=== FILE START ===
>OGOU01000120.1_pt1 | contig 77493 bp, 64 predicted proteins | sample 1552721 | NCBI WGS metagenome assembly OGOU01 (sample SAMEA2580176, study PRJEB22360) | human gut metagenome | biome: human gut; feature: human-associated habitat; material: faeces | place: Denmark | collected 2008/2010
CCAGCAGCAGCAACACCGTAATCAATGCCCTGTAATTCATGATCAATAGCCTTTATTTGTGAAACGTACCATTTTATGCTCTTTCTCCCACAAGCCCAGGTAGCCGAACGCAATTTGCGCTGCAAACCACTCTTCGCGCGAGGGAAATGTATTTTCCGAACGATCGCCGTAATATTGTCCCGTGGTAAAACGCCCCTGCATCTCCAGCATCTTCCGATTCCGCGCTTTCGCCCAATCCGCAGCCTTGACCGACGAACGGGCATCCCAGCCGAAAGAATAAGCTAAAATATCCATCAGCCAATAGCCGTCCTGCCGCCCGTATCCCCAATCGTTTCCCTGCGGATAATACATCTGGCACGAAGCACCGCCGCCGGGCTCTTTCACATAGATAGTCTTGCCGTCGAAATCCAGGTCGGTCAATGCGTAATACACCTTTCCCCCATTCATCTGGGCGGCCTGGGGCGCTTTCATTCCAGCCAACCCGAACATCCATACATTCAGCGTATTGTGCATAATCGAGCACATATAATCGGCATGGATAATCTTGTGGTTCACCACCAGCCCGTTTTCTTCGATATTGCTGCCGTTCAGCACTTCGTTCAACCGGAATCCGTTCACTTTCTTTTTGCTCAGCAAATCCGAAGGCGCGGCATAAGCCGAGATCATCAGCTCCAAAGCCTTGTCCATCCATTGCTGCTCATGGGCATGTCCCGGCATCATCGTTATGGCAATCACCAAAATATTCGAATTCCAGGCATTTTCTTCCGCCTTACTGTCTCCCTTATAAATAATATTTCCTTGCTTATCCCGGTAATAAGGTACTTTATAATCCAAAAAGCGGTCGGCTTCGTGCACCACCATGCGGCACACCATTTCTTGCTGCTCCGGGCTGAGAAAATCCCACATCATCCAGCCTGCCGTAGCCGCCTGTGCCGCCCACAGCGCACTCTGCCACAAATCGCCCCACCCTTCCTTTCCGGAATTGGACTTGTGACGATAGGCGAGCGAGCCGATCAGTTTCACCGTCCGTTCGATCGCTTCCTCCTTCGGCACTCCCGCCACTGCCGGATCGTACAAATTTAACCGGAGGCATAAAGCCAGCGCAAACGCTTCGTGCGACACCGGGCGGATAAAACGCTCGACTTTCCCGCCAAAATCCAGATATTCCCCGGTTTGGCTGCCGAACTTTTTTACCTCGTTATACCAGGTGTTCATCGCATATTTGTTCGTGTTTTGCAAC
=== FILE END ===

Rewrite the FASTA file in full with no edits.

>OGOU01000120.1_pt1 | contig 77493 bp, 64 predicted proteins | sample 1552721 | NCBI WGS metagenome assembly OGOU01 (sample SAMEA2580176, study PRJEB22360) | human gut metagenome | biome: human gut; feature: human-associated habitat; material: faeces | place: Denmark | collected 2008/2010
CCAGCAGCAGCAACACCGTAATCAATGCCCTGTAATTCATGATCAATAGCCTTTATTTGTGAAACGTACCATTTTATGCTCTTTCTCCCACAAGCCCAGGTAGCCGAACGCAATTTGCGCTGCAAACCACTCTTCGCGCGAGGGAAATGTATTTTCCGAACGATCGCCGTAATATTGTCCCGTGGTAAAACGCCCCTGCATCTCCAGCATCTTCCGATTCCGCGCTTTCGCCCAATCCGCAGCCTTGACCGACGAACGGGCATCCCAGCCGAAAGAATAAGCTAAAATATCCATCAGCCAATAGCCGTCCTGCCGCCCGTATCCCCAATCGTTTCCCTGCGGATAATACATCTGGCACGAAGCACCGCCGCCGGGCTCTTTCACATAGATAGTCTTGCCGTCGAAATCCAGGTCGGTCAATGCGTAATACACCTTTCCCCCATTCATCTGGGCGGCCTGGGGCGCTTTCATTCCAGCCAACCCGAACATCCATACATTCAGCGTATTGTGCATAATCGAGCACATATAATCGGCATGGATAATCTTGTGGTTCACCACCAGCCCGTTTTCTTCGATATTGCTGCCGTTCAGCACTTCGTTCAACCGGAATCCGTTCACTTTCTTTTTGCTCAGCAAATCCGAAGGCGCGGCATAAGCCGAGATCATCAGCTCCAAAGCCTTGTCCATCCATTGCTGCTCATGGGCATGTCCCGGCATCATCGTTATGGCAATCACCAAAATATTCGAATTCCAGGCATTTTCTTCCGCCTTACTGTCTCCCTTATAAATAATATTTCCTTGCTTATCCCGGTAATAAGGTACTTTATAATCCAAAAAGCGGTCGGCTTCGTGCACCACCATGCGGCACACCATTTCTTGCTGCTCCGGGCTGAGAAAATCCCACATCATCCAGCCTGCCGTAGCCGCCTGTGCCGCCCACAGCGCACTCTGCCACAAATCGCCCCACCCTTCCTTTCCGGAATTGGACTTGTGACGATAGGCGAGCGAGCCGATCAGTTTCACCGTCCGTTCGATCGCTTCCTCCTTCGGCACTCCCGCCACTGCCGGATCGTACAAATTTAACCGGAGGCATAAAGCCAGCGCAAACGCTTCGTGCGACACCGGGCGGATAAAACGCTCGACTTTCCCGCCAAAATCCAGATATTCCCCGGTTTGGCTGCCGAACTTTTTTACCTCGTTATACCAGGTGTTCATCGCATATTTGTTCGTGTTTTGCAAC